Developing an EIS
Information needs of executives change rapidly so many Executive Information Systems (EIS) are developed using Rapid Prototyping tools. Usually a staff group creates screens and information displays for use in the EIS. The group needs to experiment with how data is presented and receive feedback from users. Determining executive information requirements can be an especially challenging task. Some of the systematic methods like structured interviews may need to be used to supplement reviews of prototype screens.
Although DSS using query and reporting tools are some times developed by end-users, EIS are traditionally more elaborate networked systems developed by Information Systems professionals in cooperation with financial and staff professionals. Determining the Critical Success Factors (CSF) for an organization can help analysts determine what information should be presented in the EIS. Critical success factors are variables like earnings per share, market share, productivity, or units delivered that influence performance and success for a firm (see Rockart, 1979).
If a company wants to update its Executive Information System or create a new capability, a small project team should be organized. According to Kelley (1997), a Project Leader should organize and direct the project. An Executive Sponsor is needed to promote the project in the organization and review project progress regularly. A Technical Leader participates in gathering requirements, reviewing plans, and ensuring technical feasibility of all proposals during EIS requirements definition. As the focus of the project becomes more technical, the EIS project team should be expanded to include additional technical staff who will be directly involved in extracting data from legacy systems and constructing the EIS data repository and user interface. An EIS project is similar to data warehouse projects with additional emphasis placed on the design of the user interface.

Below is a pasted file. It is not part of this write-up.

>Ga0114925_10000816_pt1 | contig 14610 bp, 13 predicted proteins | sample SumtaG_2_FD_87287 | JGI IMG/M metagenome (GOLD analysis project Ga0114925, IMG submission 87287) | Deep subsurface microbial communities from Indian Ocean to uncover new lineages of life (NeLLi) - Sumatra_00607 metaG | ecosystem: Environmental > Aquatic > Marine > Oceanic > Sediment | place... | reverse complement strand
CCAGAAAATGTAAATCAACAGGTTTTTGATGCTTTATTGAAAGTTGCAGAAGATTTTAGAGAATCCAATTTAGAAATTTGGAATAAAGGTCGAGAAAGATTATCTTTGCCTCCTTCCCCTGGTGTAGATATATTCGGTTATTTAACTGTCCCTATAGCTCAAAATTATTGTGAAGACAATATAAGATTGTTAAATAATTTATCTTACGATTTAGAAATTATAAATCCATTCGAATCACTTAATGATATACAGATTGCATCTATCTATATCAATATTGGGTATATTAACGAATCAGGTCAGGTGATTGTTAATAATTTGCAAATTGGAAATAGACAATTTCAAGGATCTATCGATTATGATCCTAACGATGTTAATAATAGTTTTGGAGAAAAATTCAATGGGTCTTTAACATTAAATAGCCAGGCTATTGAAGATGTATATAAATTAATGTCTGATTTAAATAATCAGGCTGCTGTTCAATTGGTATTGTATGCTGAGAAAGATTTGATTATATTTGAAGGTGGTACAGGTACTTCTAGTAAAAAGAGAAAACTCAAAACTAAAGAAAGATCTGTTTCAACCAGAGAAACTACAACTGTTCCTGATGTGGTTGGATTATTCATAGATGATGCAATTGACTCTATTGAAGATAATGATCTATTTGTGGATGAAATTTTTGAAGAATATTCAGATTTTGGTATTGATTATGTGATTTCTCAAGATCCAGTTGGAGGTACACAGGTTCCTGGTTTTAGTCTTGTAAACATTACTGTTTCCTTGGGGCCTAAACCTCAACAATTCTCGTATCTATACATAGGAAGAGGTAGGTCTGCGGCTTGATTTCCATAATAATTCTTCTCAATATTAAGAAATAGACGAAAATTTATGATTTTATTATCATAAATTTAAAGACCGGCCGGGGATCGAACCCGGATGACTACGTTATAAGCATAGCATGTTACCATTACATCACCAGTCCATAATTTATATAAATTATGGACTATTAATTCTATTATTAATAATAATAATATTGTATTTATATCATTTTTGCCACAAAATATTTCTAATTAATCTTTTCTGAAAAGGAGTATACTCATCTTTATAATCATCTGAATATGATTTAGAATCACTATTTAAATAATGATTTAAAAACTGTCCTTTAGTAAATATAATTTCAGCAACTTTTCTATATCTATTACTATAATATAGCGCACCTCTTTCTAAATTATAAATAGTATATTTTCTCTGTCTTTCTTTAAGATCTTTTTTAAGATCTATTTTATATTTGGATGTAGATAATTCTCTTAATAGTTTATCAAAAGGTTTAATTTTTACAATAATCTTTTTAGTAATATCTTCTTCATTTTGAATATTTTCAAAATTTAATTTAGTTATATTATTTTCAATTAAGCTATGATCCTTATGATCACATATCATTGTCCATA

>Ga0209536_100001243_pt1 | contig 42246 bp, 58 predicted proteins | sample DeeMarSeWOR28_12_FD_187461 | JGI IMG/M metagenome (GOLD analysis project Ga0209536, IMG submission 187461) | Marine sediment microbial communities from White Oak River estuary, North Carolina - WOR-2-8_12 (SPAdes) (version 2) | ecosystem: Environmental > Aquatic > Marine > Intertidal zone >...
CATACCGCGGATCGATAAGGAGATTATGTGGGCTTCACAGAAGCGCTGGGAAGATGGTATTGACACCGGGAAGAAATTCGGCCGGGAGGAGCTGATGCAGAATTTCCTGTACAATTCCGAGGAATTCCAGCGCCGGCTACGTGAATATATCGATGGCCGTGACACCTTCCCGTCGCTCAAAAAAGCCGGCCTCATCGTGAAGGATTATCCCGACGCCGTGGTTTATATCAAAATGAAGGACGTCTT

A well-known example of an EIS is the Lockheed-Georgia Management Information and Decision Support (MIDS) System (cf., Watson, Rainer and Houdeshel, 1992). MIDS was upgraded to a commercial system from Comshare in the early 1990s. A more recent example is an EIS at Pizzeria Uno, a $175 million restaurant chain.
In 1995, in an attempt to boost its competitiveness and profitability, Pizza Uno's management deployed a Data-Driven DSS that would give executives and field management access to timely information on sales and labor costs. The company installed the Pilot Analysis OLAP server software on an HP-9000 Unix server. Marketing, operations, and finance executives at Uno headquarters access the server's database from their PCs. Regional managers dial into the server each day to download up-to-date data onto their laptop computers. Executives can drill through data hierarchies, manipulate data, view data from different dimensions such as deep dish pizza take-home sales versus retail sales, and create reports tailored to their specific informational needs. For more information on this example, visit Pilot Software athttp://www.pilotsw.com.
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